Alfred Hitchcock once termed movies (and all entertainment drama) as “life with the dull bits cut out.” Producer Sugarman apparently took that advice when he culled his archives. The two parts (572 and 428 minutes, respectively) are 100% pure full-length performance art. And the roster is Hall of Fame-plus. The collection presents now-legendary songs (and artists) as you’ve never seen or heard them (bootlegs have been circulating since the 1980s, with smeary colors and undistinguished flat audio). While the shows were never filmed on celluloid, they did render a respectable enough visual presence to have the series get several Emmy nominations during its nine-year-run. To reiterate (with benefits), they look and sound better here than they did in their original broadcast.

With brief intros by guest hosts like Lou Rawls and Don Cornelius , THE SOUL OF THE MIDNIGHT SPECIALS features iconic appearances by James Brown, Aretha Franklin, Gladys Knight and the Pips, Issac Hayes, Curtis Mayfield, Harold Melvin and the Blue Notes, Billy Preston, Diana Ross, Chuck Berry, Natalie Cole, Teddy Pendergrass, Ray Charles, Wilson Pickett, Chaka Khan, Sly and the Family Stone, Earth, Wind and Fire, The Commodores, Billy Preston, The Spinners, Barry White, Bill Withers, Sister Sledge, The Staple Singers, Chic, The Stylistics, Kool and the Gang, Al Green, The O’Jays and tons more music heavyweights.

I’m not going to list all the songs, but, for me, the most memorable sweet segments of my past include “Could it be I’m Falling in Love,” “I’ll be Around,” “Love Train,” “Georgia on my Mind,” “What’d I Say?,” “I Heard it Through the Grapevine,” “Freddie’s Dead,” “In the Midnight Hour,” “Midnight Train to Georgia,” “Stand!,” “Superfly,” “Thank You for Letting me be Myself,” “Show and Tell,” “You Make me Feel Brand New,” “Ain’t No Sunshine,” “Lean on Me,” “Everybody Plays the Fool,” “You’re the First, the Last, My Everything,” “Lady Marmalade,” “Lovin’ You [just to be clear, Minnie Riperton, not Elvis],” “Respect Yourself,” “Sex Machine,” “Cold Sweat/Papa’s Got a Brand New Bag,” “You Sexy Thing,” “Love Hangover,” “Nothing from Nothing,” “Le Freak,” “We are Family,” “I Will Survive,” and “What’s Goin’ On?” to name but a few.

But there’s even more.

Each DVD contains special interviews with such luminaries as Gladys Knight, Bobby Womack, Patti LaBelle, George Benson, James Brown, Thelma Houston. Teddy Pendergrass, and Quincy Jones. PLUS, Disc 10 is a complete 1974 Midnight Special Special: Marvin Gaye, Live from the Atlanta Stadium, August 5, 1974. Furthermore, there’s a 40-page full-color illustrated booklet that offers some historical background, and, natch, the complete chronological roster of artists and songs.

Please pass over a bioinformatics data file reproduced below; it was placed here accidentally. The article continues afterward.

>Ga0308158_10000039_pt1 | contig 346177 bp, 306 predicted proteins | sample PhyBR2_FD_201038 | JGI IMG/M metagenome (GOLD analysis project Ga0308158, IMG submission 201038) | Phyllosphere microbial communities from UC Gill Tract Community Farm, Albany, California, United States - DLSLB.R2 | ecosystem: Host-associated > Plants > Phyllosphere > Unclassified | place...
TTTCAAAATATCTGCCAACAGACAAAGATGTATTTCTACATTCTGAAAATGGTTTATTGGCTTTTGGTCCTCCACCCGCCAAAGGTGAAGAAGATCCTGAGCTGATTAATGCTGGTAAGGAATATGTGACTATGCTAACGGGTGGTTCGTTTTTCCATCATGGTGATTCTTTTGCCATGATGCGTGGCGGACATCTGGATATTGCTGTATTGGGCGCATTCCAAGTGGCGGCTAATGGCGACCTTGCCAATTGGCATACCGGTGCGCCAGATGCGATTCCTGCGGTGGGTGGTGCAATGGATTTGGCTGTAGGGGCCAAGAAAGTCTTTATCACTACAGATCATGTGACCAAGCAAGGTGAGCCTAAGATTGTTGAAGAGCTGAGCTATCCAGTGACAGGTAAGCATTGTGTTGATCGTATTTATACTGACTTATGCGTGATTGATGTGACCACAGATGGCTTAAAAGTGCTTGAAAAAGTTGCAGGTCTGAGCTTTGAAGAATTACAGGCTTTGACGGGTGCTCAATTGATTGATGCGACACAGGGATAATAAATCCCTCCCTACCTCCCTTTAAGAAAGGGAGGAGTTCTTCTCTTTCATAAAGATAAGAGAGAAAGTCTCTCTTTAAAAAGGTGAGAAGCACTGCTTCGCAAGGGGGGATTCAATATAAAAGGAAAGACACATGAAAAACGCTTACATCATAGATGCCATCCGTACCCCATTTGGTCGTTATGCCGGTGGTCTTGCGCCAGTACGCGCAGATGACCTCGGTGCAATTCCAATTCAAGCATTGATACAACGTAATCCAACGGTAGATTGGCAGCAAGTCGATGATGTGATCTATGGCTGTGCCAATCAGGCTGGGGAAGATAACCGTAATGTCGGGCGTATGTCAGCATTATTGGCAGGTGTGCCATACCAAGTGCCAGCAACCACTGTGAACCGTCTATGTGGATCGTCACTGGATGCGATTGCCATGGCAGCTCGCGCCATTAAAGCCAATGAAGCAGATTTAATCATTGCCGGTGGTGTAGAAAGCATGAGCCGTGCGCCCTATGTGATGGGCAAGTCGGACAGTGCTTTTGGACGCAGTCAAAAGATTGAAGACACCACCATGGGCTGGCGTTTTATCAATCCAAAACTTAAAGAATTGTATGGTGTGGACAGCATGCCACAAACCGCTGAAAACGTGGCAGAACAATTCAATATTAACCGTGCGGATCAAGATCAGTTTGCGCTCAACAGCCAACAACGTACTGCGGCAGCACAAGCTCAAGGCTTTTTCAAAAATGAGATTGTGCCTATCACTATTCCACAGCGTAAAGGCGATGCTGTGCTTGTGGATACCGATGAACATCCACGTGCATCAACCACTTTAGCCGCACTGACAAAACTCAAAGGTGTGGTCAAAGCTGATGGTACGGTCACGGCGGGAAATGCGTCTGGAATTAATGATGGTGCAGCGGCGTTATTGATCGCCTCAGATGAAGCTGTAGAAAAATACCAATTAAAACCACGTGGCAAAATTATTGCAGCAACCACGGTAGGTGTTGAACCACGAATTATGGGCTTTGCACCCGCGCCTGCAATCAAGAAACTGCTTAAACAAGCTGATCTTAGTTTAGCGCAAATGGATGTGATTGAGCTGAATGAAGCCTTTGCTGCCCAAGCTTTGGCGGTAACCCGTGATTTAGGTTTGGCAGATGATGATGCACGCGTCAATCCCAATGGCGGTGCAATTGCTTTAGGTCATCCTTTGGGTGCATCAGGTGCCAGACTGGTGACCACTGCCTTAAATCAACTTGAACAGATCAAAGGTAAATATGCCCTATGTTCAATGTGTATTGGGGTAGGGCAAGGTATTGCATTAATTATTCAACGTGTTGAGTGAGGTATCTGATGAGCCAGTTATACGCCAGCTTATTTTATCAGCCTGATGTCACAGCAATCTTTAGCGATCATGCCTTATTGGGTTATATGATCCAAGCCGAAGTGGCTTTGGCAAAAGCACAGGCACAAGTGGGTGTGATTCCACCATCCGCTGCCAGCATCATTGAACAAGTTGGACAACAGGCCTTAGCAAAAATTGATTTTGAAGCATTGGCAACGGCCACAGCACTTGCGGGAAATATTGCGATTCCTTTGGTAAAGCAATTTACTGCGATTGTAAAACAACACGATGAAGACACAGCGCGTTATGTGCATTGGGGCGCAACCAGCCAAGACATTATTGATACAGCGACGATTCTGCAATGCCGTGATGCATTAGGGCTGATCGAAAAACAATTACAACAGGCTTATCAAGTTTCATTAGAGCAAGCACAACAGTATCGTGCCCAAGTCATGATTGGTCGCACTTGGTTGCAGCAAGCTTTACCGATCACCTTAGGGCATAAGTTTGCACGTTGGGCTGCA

In a perfect world, I might have included maybe one complete Midnight Special, just for the experience/comparison. Or, at the very least, a collage of TV commercials that accompanied the actual broadcasts. But, as I often bitch, that’s just me. The world, after all, is NOT perfect. Although for soul addicts, this set comes about as close as one could wish.

THE SOUL OF THE MIDNIGHT SPECIAL. Color. Full frame [1.33:1]; Mono audio. Time-Life Video/Burt Sugarman Productions. CAT # 33571-X. SRP: $119.95.

Victorian’s Secret

Outside of Hollywood and the Karloffs, Lugosis and Chaneys (Sr. and Jr.), no one, prior to WWII, personified movie horror more than Tod Slaughter. Even the name is a charmer. The UK-based actor had been around for years, but it was his embracing of lurid Victorian Era penny dreadfuls in all their graphic glory than cinched the deal (Slaughter was the first to do a sound version of Sweeney Todd, the straight razor/non-musical edition, released in 1936). This is no more apparent than in the recent Kino-Lorber Studio Classics (in concert with Euro London Films, Inc.) release of 1939’s THE FACE AT THE WINDOW, one of over a dozen grotesque delights Mr. Slaughter chilled and thrilled his admirers with.

Working from F. Brooke Warren’s 1897 play, Slaughter (with his oft collaborator producer-director George King) relishes every bit of villainy that can be squeezed out of the vehicle. It’s 1880 France, and the nastiest, richest dude in the country is none other than Chevalier Lucio del Gardo. Satanic in appearance, with top hat and cloaked black cape, del Gardo’s/Slaughter’s mustache practically twirls itself. He’s a womanizing, thieving, murdering, torturing mofo of the worst order. Currently, he’s out to ravish Cecile de Brisson, the gorgeous daughter of a banker facing a disastrous financial tsunami (and guess who was responsible for that?). Chevalier’s solution: sell me/marry me/trade me your luscious spawn, and I’ll cover your losses. Banker Brisson is in woe-is-me territory, disgusted by the prospect, but… The woman in question understandably feels worse, as does her poor but honest fiance, Lucien.